Novel Research: The Results of the Soymilk Adventure

Standard

I promised photos of the results of my homemade soymilk attempt, so here they are.

1st Step: Puree the soybeans

1st Step: Puree the soybeans

A better view of step one. I wont lie: it smelled horrible.

A better view of step one from above. Lovely texture, isn't it?

It smelled pretty bad raw, but then I had to cook it.

Step 2: Cook the soybeans to draw out the milk.

Step 2: Cook the soybeans to draw out the "milk."

It was on step two that I decided soymilk should be called “Soy juice.” It did not look like milk.

Step 3: Strain the mixture through cloth to filter out the okara from the milk.

Step 3: Strain the mixture through cloth to filter out the okara from the milk.

Sorry, folks. Forgot to take a picture of the actual straining process, but this is what resulted from it. Ugh. I stuck it in the refrigerator to chill for awhile.

My chilled mug of soymilk.

My chilled mug of soymilk.

By the way, I chickened out on actually trying it. The stuff smelled so horrible that I couldn’t bring myself to taste it. Perhaps that defeats the purpose of the experiment, but I just couldn’t. I consider it very valuable research anyway. Why? I could never live on Mars because I’d have to drink that stuff, and I can’t. So now I know what kind of people couldn’t tolerate immigrating to Mars: people like me.

How ironic.

Writing Some, Reading A Lot

Standard

I have a large stack of novels to go through since finishing the Dante Club. I finished Skin by Ted Dekker, but I honestly don’t feel like reviewing it right now. I’m now in the middle of House by Dekker and Frank Peretti. Yes, I know it’s been out forever, but I’m not much of a horror person. I could probably finish it this evening if I wanted to. We’ll see.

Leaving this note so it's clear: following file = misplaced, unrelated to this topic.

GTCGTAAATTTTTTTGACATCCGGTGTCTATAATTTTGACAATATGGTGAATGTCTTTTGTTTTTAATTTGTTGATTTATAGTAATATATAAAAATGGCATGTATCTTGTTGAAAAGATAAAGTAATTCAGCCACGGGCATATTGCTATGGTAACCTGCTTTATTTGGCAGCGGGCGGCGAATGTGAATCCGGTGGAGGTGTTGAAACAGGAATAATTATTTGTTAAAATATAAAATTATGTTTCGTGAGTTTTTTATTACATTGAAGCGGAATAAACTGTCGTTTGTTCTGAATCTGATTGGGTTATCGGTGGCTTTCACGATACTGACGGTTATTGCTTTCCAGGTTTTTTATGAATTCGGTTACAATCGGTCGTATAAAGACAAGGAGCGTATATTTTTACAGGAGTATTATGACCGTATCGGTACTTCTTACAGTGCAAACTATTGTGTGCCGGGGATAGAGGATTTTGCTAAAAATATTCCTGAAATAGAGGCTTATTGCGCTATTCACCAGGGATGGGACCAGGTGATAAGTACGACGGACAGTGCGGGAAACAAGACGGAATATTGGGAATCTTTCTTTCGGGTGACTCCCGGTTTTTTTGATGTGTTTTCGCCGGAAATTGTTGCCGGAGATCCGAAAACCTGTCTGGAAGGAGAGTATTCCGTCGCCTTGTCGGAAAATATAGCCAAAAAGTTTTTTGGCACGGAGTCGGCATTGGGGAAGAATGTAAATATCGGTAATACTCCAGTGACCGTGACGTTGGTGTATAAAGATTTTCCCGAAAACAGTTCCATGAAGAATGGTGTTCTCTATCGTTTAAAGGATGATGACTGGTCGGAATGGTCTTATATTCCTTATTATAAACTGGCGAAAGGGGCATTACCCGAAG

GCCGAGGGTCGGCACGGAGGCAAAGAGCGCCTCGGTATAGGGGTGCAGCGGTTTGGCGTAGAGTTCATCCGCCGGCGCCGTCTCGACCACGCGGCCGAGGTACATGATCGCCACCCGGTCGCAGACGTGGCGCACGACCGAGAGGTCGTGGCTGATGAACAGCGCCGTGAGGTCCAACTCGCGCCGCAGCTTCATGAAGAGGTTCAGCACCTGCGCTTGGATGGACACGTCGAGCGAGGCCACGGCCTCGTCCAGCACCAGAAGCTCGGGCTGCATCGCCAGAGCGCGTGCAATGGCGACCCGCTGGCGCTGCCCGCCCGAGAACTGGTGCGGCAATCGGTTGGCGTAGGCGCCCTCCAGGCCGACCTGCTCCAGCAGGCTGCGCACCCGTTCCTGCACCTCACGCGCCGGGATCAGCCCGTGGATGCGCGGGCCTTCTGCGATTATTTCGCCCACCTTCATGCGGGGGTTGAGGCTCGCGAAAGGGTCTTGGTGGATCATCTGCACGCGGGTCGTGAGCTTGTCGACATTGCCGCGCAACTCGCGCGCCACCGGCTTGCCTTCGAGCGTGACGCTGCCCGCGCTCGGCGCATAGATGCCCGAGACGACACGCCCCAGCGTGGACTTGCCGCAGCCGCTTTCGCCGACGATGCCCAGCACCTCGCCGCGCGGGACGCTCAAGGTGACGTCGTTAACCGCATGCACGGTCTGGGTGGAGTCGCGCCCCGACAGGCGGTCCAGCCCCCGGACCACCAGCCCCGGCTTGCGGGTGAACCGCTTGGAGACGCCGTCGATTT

I’ve been writing a bit. The novel has now reached almost 16,000 words. Not bad for about six months of writing on and off. It would probably go much faster if I wasn’t so easily bogged down in research. I like my science to be as accurate as I can make it, and that pretty much smashes the brakes on a sci-fi novel. Currently I am trying to understand the basics of genetic manipulation and some chemistry along with how nuclear fusion would work if we managed to actually create it. Some of it is integral to the story. Some of it just matters to me because I’m a nerd.

Note to other would-be authors: Google Documents is a great tool for jotting down random ideas. Instead of emailing things to myself, I just log in, type, and hit “Save.” When I’ve accumulated quite a few paragraphs, I copy it into the Word document for my book.  The one thing I don’t like is the formatting is off when I import the text as a Word file, but it could just be my own ineptitude.

I also discovered a cool website: Advancedfictionwriting.com

Randy Ingermanson runs it. Look him up on Amazon to see some of the novels he’s written. He’s a physicist with a Ph.D. from Berkeley. Yeah, that Berkeley. He’s also very funny and a Christian. I highly recommend it.

Now I’m going to finish House.